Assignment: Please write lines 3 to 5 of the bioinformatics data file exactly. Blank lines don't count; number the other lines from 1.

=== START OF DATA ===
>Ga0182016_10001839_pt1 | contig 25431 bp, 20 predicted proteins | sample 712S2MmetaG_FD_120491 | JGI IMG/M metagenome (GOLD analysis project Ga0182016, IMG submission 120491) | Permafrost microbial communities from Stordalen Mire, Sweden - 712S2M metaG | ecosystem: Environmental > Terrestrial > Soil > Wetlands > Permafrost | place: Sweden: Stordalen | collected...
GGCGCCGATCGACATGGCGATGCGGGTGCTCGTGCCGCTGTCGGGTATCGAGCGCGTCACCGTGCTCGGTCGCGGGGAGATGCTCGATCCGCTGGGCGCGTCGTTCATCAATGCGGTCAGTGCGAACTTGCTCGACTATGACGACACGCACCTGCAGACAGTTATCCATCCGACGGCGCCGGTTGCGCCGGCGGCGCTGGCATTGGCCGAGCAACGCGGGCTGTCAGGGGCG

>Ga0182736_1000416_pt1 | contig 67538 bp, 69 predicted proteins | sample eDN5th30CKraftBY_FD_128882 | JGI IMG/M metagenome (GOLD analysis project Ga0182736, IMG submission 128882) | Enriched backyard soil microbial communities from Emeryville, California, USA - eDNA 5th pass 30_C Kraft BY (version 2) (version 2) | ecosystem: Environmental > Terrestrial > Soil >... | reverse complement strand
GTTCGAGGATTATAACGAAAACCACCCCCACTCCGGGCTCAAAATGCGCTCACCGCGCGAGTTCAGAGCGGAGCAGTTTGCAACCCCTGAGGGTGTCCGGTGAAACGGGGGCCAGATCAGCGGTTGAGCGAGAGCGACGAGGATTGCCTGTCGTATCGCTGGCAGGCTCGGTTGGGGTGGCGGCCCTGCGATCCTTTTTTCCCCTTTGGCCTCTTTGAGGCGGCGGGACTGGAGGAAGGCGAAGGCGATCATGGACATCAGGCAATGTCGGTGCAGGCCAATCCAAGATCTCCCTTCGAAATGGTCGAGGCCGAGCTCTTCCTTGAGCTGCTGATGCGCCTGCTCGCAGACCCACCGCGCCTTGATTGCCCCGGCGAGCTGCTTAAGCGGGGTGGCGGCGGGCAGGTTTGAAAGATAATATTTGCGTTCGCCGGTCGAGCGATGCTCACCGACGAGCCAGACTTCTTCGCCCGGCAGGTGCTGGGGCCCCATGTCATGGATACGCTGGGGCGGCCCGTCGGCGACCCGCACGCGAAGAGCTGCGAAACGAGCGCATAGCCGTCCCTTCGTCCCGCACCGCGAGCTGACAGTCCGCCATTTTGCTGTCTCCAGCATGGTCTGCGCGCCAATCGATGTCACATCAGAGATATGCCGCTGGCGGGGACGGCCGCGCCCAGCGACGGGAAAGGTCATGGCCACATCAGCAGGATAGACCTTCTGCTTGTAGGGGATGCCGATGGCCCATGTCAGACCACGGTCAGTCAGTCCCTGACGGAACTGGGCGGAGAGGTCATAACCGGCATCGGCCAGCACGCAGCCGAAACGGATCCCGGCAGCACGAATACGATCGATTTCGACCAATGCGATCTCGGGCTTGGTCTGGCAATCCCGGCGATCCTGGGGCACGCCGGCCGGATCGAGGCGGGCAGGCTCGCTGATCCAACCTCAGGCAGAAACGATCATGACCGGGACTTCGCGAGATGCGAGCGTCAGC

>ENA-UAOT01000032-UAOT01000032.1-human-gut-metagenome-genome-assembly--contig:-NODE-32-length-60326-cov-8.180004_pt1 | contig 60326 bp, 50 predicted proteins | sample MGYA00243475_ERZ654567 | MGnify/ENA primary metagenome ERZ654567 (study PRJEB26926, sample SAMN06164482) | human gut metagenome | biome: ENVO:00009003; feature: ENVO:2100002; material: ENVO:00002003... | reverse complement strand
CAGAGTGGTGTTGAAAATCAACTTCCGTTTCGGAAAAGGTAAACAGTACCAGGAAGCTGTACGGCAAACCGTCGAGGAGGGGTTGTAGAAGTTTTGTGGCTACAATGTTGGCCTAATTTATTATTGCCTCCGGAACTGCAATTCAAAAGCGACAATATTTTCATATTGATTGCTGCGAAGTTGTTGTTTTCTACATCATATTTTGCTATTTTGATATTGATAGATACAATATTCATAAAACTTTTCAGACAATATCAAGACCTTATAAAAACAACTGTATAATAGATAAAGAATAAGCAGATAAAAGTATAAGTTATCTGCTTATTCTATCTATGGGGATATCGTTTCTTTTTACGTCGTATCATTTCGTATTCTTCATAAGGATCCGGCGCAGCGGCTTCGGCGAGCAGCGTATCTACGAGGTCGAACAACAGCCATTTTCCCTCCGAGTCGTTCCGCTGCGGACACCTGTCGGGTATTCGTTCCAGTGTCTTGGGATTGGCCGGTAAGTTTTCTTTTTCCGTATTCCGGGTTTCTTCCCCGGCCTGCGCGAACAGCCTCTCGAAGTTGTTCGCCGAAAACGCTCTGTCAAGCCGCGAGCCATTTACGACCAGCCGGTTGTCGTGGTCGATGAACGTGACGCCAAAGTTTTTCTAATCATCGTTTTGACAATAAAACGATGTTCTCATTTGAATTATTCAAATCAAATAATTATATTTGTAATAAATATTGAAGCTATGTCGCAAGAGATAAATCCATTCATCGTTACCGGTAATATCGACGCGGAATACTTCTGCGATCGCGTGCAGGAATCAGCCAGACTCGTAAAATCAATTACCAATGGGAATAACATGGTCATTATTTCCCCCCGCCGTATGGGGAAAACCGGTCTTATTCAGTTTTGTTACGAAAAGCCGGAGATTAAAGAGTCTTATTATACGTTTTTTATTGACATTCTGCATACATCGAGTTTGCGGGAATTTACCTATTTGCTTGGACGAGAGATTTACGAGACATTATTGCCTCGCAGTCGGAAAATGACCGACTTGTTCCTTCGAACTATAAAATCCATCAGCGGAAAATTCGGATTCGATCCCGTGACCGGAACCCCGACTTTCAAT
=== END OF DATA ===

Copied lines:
>Ga0182736_1000416_pt1 | contig 67538 bp, 69 predicted proteins | sample eDN5th30CKraftBY_FD_128882 | JGI IMG/M metagenome (GOLD analysis project Ga0182736, IMG submission 128882) | Enriched backyard soil microbial communities from Emeryville, California, USA - eDNA 5th pass 30_C Kraft BY (version 2) (version 2) | ecosystem: Environmental > Terrestrial > Soil >... | reverse complement strand
GTTCGAGGATTATAACGAAAACCACCCCCACTCCGGGCTCAAAATGCGCTCACCGCGCGAGTTCAGAGCGGAGCAGTTTGCAACCCCTGAGGGTGTCCGGTGAAACGGGGGCCAGATCAGCGGTTGAGCGAGAGCGACGAGGATTGCCTGTCGTATCGCTGGCAGGCTCGGTTGGGGTGGCGGCCCTGCGATCCTTTTTTCCCCTTTGGCCTCTTTGAGGCGGCGGGACTGGAGGAAGGCGAAGGCGATCATGGACATCAGGCAATGTCGGTGCAGGCCAATCCAAGATCTCCCTTCGAAATGGTCGAGGCCGAGCTCTTCCTTGAGCTGCTGATGCGCCTGCTCGCAGACCCACCGCGCCTTGATTGCCCCGGCGAGCTGCTTAAGCGGGGTGGCGGCGGGCAGGTTTGAAAGATAATATTTGCGTTCGCCGGTCGAGCGATGCTCACCGACGAGCCAGACTTCTTCGCCCGGCAGGTGCTGGGGCCCCATGTCATGGATACGCTGGGGCGGCCCGTCGGCGACCCGCACGCGAAGAGCTGCGAAACGAGCGCATAGCCGTCCCTTCGTCCCGCACCGCGAGCTGACAGTCCGCCATTTTGCTGTCTCCAGCATGGTCTGCGCGCCAATCGATGTCACATCAGAGATATGCCGCTGGCGGGGACGGCCGCGCCCAGCGACGGGAAAGGTCATGGCCACATCAGCAGGATAGACCTTCTGCTTGTAGGGGATGCCGATGGCCCATGTCAGACCACGGTCAGTCAGTCCCTGACGGAACTGGGCGGAGAGGTCATAACCGGCATCGGCCAGCACGCAGCCGAAACGGATCCCGGCAGCACGAATACGATCGATTTCGACCAATGCGATCTCGGGCTTGGTCTGGCAATCCCGGCGATCCTGGGGCACGCCGGCCGGATCGAGGCGGGCAGGCTCGCTGATCCAACCTCAGGCAGAAACGATCATGACCGGGACTTCGCGAGATGCGAGCGTCAGC

>ENA-UAOT01000032-UAOT01000032.1-human-gut-metagenome-genome-assembly--contig:-NODE-32-length-60326-cov-8.180004_pt1 | contig 60326 bp, 50 predicted proteins | sample MGYA00243475_ERZ654567 | MGnify/ENA primary metagenome ERZ654567 (study PRJEB26926, sample SAMN06164482) | human gut metagenome | biome: ENVO:00009003; feature: ENVO:2100002; material: ENVO:00002003... | reverse complement strand